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Maggie Rogers: The Making of an International Phenomenon 

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Ardent fans of Maryland singer-songwriter Maggie Rogers might be surprised that her first major-label album, Heard It in a Past Life, was only released Jan. 18 on Capitol Records. After all, during 2018, Rogers appeared on several network late-night shows, played a Red Rocks opener and sang with Sarah Jarosz and Mumford & Sons. Her songs “Alaska” and “Give a Little” have been on Muzak rotation since 2016. With such streaming and download success, is a physical album release even necessary?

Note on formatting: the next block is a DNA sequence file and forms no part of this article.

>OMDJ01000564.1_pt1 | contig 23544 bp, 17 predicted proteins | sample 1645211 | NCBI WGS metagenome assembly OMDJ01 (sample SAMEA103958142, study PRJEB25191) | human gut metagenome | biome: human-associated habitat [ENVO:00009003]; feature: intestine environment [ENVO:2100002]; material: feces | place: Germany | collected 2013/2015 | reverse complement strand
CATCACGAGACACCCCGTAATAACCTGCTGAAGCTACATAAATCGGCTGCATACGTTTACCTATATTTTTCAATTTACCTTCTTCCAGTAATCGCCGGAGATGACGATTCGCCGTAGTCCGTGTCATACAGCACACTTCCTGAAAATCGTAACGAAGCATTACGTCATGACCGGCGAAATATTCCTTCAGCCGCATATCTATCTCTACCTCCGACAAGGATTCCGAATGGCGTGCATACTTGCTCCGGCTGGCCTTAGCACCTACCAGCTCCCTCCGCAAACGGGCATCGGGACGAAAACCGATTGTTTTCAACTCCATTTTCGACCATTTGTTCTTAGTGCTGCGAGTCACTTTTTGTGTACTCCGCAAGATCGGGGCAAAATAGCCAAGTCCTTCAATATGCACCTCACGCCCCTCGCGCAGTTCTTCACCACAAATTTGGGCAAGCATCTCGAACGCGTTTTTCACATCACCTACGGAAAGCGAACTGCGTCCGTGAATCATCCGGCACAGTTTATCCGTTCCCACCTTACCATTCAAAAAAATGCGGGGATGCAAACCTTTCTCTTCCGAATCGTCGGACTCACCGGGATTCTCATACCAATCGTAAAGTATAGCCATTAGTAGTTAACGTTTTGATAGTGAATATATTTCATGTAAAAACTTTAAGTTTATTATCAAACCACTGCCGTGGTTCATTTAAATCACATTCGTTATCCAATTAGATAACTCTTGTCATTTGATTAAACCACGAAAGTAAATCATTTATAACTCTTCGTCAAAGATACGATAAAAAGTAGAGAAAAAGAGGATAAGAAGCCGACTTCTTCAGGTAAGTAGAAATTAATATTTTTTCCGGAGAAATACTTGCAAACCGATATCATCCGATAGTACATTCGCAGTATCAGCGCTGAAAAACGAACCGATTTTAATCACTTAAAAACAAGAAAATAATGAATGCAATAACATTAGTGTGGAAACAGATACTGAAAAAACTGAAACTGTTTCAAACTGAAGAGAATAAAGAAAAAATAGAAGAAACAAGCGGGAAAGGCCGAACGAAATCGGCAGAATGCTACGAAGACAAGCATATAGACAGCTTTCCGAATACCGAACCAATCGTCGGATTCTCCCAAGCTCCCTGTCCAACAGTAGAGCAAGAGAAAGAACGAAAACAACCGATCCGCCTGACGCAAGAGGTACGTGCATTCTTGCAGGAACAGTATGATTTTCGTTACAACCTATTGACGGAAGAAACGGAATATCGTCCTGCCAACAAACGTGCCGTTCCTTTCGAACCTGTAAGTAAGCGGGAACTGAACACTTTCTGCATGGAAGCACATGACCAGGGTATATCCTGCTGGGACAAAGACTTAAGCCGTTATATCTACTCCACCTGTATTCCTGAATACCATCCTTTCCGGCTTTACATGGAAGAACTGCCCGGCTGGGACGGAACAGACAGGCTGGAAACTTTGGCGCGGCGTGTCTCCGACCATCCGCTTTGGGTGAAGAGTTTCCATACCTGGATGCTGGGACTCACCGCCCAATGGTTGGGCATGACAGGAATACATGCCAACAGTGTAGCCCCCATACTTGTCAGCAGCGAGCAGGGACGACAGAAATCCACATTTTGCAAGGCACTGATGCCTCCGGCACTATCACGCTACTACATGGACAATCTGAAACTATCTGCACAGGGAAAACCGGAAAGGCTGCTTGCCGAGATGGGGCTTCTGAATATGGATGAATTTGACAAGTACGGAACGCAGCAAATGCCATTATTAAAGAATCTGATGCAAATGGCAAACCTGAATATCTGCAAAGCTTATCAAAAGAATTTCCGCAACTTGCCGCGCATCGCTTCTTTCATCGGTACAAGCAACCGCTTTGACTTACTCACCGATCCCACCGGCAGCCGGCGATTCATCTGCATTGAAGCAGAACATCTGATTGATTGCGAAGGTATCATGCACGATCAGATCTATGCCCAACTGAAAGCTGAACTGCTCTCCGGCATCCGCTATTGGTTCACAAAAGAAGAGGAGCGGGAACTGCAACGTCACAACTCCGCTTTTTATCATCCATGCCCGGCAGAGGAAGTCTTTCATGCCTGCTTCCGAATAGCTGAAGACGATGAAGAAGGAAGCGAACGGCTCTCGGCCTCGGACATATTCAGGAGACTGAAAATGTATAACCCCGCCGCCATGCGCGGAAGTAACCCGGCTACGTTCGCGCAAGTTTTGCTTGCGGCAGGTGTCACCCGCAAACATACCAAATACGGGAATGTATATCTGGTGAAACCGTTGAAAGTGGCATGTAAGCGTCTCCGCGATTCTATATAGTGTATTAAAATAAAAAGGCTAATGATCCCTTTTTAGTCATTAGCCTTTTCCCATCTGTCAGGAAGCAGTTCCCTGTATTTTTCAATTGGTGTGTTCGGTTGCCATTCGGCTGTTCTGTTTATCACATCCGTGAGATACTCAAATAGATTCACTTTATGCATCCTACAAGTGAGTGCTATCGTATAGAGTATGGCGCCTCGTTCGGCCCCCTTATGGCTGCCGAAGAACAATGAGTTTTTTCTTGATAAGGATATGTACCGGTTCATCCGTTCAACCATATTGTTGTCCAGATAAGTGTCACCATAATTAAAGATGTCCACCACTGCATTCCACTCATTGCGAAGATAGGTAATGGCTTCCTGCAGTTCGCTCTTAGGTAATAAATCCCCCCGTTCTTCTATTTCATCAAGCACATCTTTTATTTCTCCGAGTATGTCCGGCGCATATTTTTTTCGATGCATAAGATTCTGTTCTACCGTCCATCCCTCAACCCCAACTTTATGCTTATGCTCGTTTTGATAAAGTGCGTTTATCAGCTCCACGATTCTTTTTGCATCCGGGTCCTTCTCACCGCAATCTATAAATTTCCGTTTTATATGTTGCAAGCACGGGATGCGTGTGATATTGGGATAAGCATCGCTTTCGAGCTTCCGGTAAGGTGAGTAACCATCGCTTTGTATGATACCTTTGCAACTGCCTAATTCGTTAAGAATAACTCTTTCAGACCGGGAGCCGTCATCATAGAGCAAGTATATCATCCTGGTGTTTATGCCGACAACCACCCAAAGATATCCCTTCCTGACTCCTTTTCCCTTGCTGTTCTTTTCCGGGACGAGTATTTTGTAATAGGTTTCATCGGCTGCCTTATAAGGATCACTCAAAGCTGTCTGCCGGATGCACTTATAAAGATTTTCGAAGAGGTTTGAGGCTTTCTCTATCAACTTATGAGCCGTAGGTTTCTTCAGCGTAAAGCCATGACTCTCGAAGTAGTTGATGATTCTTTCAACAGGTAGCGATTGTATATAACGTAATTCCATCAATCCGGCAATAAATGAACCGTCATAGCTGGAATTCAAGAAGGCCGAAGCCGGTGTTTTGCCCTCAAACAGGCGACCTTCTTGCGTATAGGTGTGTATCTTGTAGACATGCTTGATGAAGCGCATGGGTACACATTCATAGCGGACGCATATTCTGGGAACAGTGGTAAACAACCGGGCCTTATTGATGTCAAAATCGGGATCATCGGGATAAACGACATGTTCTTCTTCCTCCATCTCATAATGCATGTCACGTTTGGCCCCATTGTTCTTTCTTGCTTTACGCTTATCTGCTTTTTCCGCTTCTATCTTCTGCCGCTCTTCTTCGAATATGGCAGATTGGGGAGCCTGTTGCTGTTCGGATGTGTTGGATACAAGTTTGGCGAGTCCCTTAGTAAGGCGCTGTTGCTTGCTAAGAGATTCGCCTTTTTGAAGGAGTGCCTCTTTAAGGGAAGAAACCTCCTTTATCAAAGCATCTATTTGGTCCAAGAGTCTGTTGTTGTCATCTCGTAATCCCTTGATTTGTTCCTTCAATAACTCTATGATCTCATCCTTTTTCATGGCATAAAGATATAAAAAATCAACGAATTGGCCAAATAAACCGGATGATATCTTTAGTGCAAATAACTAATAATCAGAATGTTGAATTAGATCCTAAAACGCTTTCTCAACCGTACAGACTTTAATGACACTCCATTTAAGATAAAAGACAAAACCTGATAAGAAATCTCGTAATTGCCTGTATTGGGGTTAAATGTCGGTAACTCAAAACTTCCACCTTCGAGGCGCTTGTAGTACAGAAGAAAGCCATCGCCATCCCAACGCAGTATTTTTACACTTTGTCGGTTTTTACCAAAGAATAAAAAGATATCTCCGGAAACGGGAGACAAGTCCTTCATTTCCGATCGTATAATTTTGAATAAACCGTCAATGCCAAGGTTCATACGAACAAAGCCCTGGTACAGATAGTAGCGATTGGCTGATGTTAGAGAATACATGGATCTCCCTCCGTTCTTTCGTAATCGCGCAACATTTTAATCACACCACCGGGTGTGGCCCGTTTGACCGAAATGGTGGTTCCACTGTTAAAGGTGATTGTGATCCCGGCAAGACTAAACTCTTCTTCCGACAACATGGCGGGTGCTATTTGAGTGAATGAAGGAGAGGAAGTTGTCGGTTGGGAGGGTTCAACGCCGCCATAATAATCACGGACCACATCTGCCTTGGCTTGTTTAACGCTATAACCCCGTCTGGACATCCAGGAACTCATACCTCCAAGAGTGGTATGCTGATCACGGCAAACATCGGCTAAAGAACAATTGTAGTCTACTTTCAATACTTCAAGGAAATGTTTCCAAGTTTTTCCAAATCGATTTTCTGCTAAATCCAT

In Rogers’ case, yes. Unified engineering sessions that resulted in the 12 tracks here give her a discipline beyond the haphazard singles released under a wealth of producers. The team of Greg Kurstin and Kid Harpoon reworked tunes like “Fallingwater” and spun up new tracks like “Light On” (which debuted on Saturday Night Live), making the mix surprisingly rich for a debut album.

Rogers has retained integrity and spontaneity even in the eye of a marketing cyclone. By taking two years honing her debut, she has given listeners a dozen winners. Her writing is both sincere and emotionally unafraid, but the lyricism is not at a Joni Mitchell or even boygenius level, though she already outranks most mainstream pop singers. If she can keep the marketing dogs at bay and follow up the debut without stumbling, Maggie Rogers can easily live up to the extensive hype that surrounds her at every turn.

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